Somebody just asked me that same question today. Please pardon the terrible writing…I’m in a hurry…
BTW, it’s nice to have “first poster” who has a command of the English language… :biggrin
To partially answer your question badly…
It depends on what you’re trying to accomplish. Bargain hunters are not likely to search for 5 CAPS in pretty neighborhoods, for example.
Looking for high leverage, low leverage, value added, money-parking, pride of ownership, or what? Each objective requires a different seller/property profile/type.
Motivated sellers offer all kinds of opportunities. I just missed (this is another “fish got away” story), a 200-plus project that was 30% vacant, partially renovated, divorce situation, and sub2 deal. It was high leverage to buy and offered a high upside potential, but required lots of cash after purchase to realize the upside.
Each deal is different. It’s practically impossible to identify a motivated seller until you start asking for concessions. You might have clues, and an agent might give you inside information about the seller’s motivation level, but until you’ve shoved an offer under the seller’s nose, you really don’t know how motivated the seller actually is.
Meantime, I’ve found that many, many sellers will seriously consider seller financing 90% of a deal if asked. That usually means the seller isn’t paying an agent. If an agent is involved, there are probably just as many sellers who would finance 80%.
Well, just for giggles, if a seller is willing to finance 80%, might they be willing to finance 30%? If they are willing to finance 30% (on a second), might we find 70% financing elsewhere, if the property is half-way performing?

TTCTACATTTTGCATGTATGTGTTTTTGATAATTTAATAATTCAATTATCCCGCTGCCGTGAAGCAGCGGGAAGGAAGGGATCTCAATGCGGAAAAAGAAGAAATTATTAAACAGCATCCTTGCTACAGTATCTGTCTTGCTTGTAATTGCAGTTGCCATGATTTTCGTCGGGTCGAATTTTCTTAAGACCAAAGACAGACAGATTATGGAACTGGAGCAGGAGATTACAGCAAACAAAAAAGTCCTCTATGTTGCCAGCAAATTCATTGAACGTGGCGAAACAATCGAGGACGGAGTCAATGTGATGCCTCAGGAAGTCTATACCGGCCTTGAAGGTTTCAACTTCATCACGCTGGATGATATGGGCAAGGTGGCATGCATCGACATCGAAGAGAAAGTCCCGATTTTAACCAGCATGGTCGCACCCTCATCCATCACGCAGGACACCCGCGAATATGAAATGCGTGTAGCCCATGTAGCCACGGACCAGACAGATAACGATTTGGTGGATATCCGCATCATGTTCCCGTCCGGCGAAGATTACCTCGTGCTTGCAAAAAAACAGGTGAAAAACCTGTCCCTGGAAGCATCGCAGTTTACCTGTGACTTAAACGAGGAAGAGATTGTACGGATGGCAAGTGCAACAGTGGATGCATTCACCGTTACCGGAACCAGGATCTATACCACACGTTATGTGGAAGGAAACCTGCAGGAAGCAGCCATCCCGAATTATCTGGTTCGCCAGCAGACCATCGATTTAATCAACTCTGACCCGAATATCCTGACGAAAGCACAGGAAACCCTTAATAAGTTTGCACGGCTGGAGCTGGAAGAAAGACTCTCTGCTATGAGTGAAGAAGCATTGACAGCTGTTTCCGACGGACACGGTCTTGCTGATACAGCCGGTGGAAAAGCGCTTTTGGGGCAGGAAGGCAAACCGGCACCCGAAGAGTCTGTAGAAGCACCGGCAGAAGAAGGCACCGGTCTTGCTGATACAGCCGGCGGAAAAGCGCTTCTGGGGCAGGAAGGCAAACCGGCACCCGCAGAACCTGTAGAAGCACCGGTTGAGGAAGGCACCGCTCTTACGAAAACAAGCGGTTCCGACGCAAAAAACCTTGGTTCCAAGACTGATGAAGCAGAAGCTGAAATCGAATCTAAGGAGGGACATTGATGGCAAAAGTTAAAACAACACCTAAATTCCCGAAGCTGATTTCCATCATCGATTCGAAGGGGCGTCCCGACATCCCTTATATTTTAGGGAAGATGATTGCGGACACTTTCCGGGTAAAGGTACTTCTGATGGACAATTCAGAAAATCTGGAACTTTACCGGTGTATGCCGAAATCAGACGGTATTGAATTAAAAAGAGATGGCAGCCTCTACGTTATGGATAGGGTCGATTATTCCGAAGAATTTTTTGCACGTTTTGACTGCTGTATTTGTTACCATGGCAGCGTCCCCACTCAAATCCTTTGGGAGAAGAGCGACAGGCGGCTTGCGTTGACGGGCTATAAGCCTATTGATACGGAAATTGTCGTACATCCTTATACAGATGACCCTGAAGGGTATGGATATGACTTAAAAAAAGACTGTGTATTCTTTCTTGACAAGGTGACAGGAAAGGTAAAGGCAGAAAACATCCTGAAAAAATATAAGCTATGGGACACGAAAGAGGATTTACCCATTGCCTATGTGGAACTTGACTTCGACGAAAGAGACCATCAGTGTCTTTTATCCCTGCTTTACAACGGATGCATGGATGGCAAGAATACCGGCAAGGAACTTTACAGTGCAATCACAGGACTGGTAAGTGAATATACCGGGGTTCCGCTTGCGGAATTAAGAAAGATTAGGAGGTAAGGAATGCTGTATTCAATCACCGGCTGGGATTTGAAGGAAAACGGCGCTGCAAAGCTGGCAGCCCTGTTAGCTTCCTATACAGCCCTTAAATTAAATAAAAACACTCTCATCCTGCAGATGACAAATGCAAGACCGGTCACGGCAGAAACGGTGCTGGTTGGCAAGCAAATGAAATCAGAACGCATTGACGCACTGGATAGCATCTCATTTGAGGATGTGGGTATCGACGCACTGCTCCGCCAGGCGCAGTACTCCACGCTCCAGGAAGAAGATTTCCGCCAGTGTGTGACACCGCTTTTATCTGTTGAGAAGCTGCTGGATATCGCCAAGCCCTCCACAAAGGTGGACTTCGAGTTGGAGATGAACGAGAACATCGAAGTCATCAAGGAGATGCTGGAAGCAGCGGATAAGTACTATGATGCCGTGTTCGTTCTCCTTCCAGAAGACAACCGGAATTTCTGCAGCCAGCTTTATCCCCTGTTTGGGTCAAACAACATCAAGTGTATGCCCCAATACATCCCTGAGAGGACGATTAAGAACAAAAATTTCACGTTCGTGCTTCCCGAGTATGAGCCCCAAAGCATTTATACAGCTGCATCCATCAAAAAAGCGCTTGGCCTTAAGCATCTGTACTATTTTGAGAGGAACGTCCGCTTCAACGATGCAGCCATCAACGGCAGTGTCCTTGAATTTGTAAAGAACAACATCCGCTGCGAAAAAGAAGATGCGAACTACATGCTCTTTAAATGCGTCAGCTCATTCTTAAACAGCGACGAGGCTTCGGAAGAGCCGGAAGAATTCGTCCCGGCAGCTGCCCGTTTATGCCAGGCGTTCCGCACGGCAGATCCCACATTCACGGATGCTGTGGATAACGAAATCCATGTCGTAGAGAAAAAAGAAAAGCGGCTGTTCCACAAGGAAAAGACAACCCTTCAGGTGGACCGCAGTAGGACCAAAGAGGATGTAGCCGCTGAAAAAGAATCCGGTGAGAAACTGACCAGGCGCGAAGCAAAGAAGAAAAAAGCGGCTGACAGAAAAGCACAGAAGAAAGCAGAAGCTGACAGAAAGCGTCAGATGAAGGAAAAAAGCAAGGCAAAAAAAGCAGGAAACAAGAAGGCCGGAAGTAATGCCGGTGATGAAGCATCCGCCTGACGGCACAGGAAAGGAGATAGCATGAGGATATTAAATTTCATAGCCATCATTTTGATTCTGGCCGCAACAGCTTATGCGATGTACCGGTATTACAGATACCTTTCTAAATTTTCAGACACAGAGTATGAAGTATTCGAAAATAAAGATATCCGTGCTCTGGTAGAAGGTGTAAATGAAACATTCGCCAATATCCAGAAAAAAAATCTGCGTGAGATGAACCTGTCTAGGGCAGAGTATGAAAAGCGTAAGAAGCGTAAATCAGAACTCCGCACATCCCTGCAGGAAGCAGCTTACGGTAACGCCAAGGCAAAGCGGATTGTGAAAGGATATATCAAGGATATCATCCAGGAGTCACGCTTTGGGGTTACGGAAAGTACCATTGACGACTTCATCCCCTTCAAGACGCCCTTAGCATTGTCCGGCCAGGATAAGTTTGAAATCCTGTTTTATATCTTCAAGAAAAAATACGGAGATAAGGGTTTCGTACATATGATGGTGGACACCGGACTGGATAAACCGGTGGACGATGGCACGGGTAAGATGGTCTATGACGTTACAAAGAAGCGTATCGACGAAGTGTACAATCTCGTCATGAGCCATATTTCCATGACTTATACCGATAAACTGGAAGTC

Of course the worse the property is performing, the more likely that either extreme in financing will be necessary or possible; between 100% seller financing, to none.
Meantime, regarding motivated seller…
I look for vacancy problems first.
Zero vacancy and a waiting list usually means there is an upside in rents. Often sellers brag about this, knowing full well that the average investor recognizes the value in the deal when the rents can be raised significantly. I know the rents are low if the occupancy is at 100%
Then there is poor occupancy. This represents an obvious value added opportunity, too, depending on why the vacancy factor exists. Often time the management is simply incompetent to keep the building at 95% occupancy. However, it’s up to us to determine if this is a cheap management fix, or is going to require a bunch of cash to solve.
If there is a vacancy problem, and lots of cash is required after the purchase to realize the upside potential, then I want to know how flexible the seller is in getting paid. I am willing to pay more if the seller is willing to walk away with less at closing. I don’t mind partnering with a seller, if there’s something still in it for me.
The next thing (probably the first thing) I look for is whether the property is listed or not. Of course if I’m mailing to the owners of income property in my farm, and the seller calls me, he’s ready to deal w/o the agent. And I’ve got no responsibility to include an agent in my deal, just because the seller’s signed up with an agent.
Many times, the seller is frustrated with the agent, and is looking for an alternative. I’ve also had sellers tell me that unless their agent was involved in the deal, they wouldn’t sell to me. Well, that’s fine depending on how creative I’m forced to be to make the deal work. Agents on small deals can get in the way.
So, occupancy is the first clue for me. After that it’s a matter of studying the current income and expense levels, applying my assumptions to what should be happening, and then making offers to see if the seller is flexible to make the deal work for me.
So, analyze the numbers and then make the offers. Making the offers will smoke out the motivated sellers.
It’s sort of like Nancy Pelosi telling us, “we’ll know what’s in the bill, after we pass it.” We’ll know how motivated the seller is after we make our first offer.
Hope this helps, and isn’t too verbose…